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The CME Market Data Platform (MDP) disseminates market data and provides the following benefits:

  • No API required to program to the new CME MDP
  • No third-party software required for connectivity
  • Reduced network bandwidth usage
  • Improved performance and scalability from streamlined architecture through multicast message distribution

CME MDP uses multicast technology to deliver market data and other information to customers worldwide. Multicast is a bandwidth-conserving technology that reduces traffic by simultaneously delivering a single stream of information from a host to multiple recipients without physical or geographical boundaries. Multicast achieves this without adding any additional burden on the source or receivers while using the least network bandwidth of any competing technology.

Whether a customer requires only the receipt of quotes from certain markets or requires every market data message produced, the CME MDP provides flexibility and ease of management.

For details regarding messaging or the MDP application, see CME Globex Market Data and Streamlined Market Data Cold Storage.

Connecting to the CME Market Data Platform

CME MDP uses a VPN-based environment to provide connectivity over the Internet. To establish VPN connectivity, Internet Protocol Security (IPSec) and Generic Routing Encapsulation (GRE) must be configured to connect and review multicast traffic from CME MDP systems.

GRE is the tunneling protocol used to transport CME MDP multicast packets through a VPN tunnel. When GRE tunnels are configured, each endpoint of the GRE tunnel must have the IP addresses of all other endpoints. Therefore, the hub and all spoke routers in the network must have static, private IP addresses. After GRE “tunneling”, IPSec encrypts the GRE tunnel packet.

IPSec provides application-transparent encryption services for market data delivery. IPSec supports two encryption modes: transport and tunnel. CME MDP utilizes tunnel mode to encrypt both the message header and data portion (payload) of market data messages. On the client side, an IPSec-compliant device decrypts each packet.

The following diagram illustrates a CME multicast environment showing information flow from CME to multiple customers:

Figure: CME Multicast Environment

Unlike a direct Wide Area Network (WAN), VPN traffic is carried over the Internet using tunneling technology. The following figure illustrates a single VPN connection between CME and a remote customer site.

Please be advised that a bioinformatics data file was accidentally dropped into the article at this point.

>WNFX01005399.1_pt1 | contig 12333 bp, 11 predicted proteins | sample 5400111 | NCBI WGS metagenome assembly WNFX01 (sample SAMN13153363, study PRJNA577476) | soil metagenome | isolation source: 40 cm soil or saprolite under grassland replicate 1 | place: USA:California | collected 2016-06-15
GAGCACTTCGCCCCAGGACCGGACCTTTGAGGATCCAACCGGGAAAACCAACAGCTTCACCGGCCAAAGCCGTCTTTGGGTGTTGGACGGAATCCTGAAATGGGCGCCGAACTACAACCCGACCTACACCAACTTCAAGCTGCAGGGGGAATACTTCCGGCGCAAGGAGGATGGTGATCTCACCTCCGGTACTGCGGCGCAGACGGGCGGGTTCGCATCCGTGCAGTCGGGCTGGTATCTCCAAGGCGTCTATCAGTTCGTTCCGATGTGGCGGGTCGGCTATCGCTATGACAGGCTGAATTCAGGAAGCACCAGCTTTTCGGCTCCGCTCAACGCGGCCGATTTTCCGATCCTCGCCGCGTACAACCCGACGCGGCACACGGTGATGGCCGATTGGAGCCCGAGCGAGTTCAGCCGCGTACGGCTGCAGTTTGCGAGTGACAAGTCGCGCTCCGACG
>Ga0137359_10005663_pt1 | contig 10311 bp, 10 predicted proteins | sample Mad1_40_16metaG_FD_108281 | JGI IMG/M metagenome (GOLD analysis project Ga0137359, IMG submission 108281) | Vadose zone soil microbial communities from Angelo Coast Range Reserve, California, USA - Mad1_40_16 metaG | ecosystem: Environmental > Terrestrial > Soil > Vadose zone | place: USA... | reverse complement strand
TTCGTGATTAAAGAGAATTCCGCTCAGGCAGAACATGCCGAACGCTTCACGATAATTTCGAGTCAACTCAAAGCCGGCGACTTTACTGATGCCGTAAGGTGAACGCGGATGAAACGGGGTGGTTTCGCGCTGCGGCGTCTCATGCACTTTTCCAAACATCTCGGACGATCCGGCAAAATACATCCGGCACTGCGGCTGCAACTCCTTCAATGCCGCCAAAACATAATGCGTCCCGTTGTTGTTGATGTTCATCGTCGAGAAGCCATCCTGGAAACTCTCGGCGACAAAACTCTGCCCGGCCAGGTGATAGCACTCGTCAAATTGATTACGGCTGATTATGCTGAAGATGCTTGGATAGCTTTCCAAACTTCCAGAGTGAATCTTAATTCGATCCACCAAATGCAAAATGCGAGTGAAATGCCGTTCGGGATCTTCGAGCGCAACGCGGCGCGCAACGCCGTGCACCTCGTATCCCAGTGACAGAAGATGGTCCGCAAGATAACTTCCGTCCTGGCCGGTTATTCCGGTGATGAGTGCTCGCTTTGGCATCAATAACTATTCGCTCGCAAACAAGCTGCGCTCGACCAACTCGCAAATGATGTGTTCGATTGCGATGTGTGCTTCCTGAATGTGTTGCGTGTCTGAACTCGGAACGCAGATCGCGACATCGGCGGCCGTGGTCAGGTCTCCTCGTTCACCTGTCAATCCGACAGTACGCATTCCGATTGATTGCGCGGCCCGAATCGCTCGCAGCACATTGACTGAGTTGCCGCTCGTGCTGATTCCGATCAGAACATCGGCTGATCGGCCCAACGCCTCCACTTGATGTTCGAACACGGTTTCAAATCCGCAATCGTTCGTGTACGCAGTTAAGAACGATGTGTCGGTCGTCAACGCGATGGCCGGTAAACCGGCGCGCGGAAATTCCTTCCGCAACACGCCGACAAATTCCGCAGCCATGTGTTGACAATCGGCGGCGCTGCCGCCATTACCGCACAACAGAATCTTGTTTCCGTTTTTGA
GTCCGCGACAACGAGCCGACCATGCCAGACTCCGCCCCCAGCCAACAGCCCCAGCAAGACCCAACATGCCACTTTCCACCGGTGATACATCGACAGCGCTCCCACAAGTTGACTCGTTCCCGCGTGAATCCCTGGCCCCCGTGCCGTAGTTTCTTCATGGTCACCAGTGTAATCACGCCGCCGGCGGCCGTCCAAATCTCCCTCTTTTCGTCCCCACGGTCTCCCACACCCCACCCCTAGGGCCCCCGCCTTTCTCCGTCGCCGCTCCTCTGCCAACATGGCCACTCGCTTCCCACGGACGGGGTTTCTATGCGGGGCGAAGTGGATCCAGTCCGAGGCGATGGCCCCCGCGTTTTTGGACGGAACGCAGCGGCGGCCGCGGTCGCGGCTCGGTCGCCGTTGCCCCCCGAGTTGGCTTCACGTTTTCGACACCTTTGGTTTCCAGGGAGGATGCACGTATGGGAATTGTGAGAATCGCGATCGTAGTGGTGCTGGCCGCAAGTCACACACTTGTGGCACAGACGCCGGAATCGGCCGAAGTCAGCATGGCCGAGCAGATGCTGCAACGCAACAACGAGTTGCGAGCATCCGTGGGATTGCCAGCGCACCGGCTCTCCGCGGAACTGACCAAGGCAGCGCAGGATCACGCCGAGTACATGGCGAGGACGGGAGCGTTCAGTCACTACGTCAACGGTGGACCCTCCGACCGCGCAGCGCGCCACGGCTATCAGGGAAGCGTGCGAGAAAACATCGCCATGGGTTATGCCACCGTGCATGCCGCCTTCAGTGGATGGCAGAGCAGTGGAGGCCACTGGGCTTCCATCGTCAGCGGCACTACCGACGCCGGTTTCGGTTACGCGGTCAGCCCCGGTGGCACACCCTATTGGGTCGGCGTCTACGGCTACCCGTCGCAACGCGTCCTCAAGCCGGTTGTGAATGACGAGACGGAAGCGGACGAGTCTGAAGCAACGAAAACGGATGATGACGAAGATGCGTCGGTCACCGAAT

Figure: Single VPN Connection between CME and Customer Site

Protection and Transport Methods for Customer-CME Connectivity

The VPN connection implemented jointly by CME and participating customers meets the following protection and transport requirements:

  • Maintain the confidentiality and integrity of the packet contents (message data)
  • Transport multicast and broadcast packets

Protecting Connection Path

A VPN connection path is created using IPSec, the Internet standard protocol for tunneling, encryption, and authentication. It protects data traffic by addressing basic usage issues, including:

  • Access control
  • Connection integrity
  • Authentication of data origin
  • Protection against replay attacks (In the context of VPN, “replay” refers to the interception by a third-party of a response packet intended for the authenticated device on the initiating network.)
  • Traffic flow confidentiality

To build the IPSec tunnel to the CME Group environment, CME Group and the client system send each other their respective device IP addresses. CME Group and the client system then configure the peer IP address information so that each network can establish a VPN connection with the unique IP address of the peer device. To achieve this, the hub and all of the spoke routers in this network must have static, non-private, Internet-routable IP addresses.

Protecting Data Content

CME Group uses a pre-shared key (PSK) to authenticate the devices at each endpoint of the tunnel. The customer receives the PSK to authenticate the CME device and complete the tunnel. Once each network successfully authenticates the peer device, the tunnel is ready to transport packets.

Transporting Multicast and Broadcast Packets

Although the IPSec tunnel may be established and the data encryption is available through IPSec, a final step must occur before the actual physical transport of the data. IPSec, as supported by Cisco routers, does not support the transport of multicast packets.

To accommodate this limitation, the CME Group and customer networks use GRE, a protocol that encapsulates the multicast packets with IP unicast packets. The IP unicast packet surrounding the multicast packet creates a “tunnel” that the IPSec tunnel encrypts and transports to the authenticated device at the receiving end.

The resulting architecture is GRE over IP Security (IPSec), which is the most widely chosen VPN architecture for securely transporting multicast with advantages in convergence, path availability, ease of configuration, and troubleshooting.  The following diagram illustrates the relationship of the GRE tunnel to the IPSec tunnel.

Figure: GRE Tunnel within IPSec Tunnel

MDP Production and Replay Channel Definitions

CME Globex Market Data Platform Production and Replay channel definitions are provided in the market data configuration file. Refer to MDP 3.0 - FTP Site Information for information on accessing the file via the FTP site.